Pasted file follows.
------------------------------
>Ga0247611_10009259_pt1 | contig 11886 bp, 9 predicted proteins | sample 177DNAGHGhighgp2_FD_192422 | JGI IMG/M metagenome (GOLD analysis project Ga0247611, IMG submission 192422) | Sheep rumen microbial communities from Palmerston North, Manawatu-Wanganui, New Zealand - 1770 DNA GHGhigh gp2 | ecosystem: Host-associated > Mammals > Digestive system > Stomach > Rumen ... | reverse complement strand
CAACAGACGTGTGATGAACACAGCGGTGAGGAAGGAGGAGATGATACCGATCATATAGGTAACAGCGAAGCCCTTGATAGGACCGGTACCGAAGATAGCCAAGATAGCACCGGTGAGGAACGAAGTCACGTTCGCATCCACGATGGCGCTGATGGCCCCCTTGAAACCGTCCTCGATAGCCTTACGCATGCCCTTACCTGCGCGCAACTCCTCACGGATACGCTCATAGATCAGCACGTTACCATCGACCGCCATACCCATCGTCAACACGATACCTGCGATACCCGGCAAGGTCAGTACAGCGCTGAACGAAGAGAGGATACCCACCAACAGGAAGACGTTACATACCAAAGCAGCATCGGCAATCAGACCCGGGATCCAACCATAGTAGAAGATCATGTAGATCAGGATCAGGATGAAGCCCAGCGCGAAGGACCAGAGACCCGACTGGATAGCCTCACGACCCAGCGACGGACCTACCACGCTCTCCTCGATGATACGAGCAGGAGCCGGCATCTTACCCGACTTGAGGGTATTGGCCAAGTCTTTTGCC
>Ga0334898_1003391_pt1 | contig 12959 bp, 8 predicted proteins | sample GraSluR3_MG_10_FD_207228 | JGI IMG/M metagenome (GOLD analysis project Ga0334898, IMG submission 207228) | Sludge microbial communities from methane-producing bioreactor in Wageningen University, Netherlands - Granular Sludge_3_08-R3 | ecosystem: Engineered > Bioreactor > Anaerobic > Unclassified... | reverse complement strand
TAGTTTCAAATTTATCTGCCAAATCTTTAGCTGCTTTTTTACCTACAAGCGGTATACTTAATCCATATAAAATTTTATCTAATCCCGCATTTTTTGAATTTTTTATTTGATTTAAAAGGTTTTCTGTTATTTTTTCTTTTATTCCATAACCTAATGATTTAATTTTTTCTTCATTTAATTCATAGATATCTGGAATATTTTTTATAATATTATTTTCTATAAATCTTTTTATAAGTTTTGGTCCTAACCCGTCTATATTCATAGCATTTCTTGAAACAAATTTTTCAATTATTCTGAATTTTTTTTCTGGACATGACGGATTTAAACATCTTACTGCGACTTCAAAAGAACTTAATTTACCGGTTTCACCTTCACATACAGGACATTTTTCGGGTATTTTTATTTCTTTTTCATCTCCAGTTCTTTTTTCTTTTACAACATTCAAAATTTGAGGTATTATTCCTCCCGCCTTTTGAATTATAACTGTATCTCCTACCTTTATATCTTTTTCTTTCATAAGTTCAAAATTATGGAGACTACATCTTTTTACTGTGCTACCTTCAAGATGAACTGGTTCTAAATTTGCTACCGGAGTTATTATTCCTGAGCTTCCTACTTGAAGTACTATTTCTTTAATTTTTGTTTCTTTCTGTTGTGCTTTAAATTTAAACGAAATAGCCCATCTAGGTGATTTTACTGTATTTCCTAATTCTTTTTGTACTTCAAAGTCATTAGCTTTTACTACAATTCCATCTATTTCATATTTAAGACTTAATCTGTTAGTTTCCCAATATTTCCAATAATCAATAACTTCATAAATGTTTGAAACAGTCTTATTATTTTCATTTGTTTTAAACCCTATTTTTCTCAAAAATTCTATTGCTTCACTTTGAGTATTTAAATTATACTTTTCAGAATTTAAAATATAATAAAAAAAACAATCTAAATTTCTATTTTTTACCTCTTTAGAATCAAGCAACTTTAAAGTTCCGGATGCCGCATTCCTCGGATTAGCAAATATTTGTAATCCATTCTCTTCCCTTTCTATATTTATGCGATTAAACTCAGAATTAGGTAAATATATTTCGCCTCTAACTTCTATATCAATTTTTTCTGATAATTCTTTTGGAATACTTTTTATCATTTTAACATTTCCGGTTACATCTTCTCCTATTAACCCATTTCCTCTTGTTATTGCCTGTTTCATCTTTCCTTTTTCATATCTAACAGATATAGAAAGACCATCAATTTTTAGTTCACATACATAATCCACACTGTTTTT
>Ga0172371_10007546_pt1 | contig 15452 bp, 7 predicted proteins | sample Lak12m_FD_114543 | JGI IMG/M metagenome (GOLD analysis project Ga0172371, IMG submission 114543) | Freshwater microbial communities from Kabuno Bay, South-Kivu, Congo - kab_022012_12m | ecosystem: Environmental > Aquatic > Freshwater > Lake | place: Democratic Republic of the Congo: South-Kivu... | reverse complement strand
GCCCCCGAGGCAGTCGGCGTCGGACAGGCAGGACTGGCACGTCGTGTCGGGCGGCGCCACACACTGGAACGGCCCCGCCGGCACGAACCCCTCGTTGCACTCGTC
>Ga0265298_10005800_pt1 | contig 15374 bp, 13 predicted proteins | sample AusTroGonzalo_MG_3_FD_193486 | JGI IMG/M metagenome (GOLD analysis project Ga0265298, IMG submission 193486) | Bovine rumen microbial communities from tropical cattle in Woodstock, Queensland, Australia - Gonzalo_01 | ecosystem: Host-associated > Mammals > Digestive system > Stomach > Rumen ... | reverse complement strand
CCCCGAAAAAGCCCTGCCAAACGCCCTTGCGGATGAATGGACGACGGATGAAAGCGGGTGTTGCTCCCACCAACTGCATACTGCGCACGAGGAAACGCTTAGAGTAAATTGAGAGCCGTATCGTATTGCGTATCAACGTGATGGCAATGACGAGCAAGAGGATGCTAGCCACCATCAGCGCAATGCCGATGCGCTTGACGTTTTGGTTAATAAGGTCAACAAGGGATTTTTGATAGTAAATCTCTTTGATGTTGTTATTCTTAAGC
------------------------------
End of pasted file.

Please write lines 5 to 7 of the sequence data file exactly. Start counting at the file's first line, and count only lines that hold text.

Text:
>Ga0172371_10007546_pt1 | contig 15452 bp, 7 predicted proteins | sample Lak12m_FD_114543 | JGI IMG/M metagenome (GOLD analysis project Ga0172371, IMG submission 114543) | Freshwater microbial communities from Kabuno Bay, South-Kivu, Congo - kab_022012_12m | ecosystem: Environmental > Aquatic > Freshwater > Lake | place: Democratic Republic of the Congo: South-Kivu... | reverse complement strand
GCCCCCGAGGCAGTCGGCGTCGGACAGGCAGGACTGGCACGTCGTGTCGGGCGGCGCCACACACTGGAACGGCCCCGCCGGCACGAACCCCTCGTTGCACTCGTC
>Ga0265298_10005800_pt1 | contig 15374 bp, 13 predicted proteins | sample AusTroGonzalo_MG_3_FD_193486 | JGI IMG/M metagenome (GOLD analysis project Ga0265298, IMG submission 193486) | Bovine rumen microbial communities from tropical cattle in Woodstock, Queensland, Australia - Gonzalo_01 | ecosystem: Host-associated > Mammals > Digestive system > Stomach > Rumen ... | reverse complement strand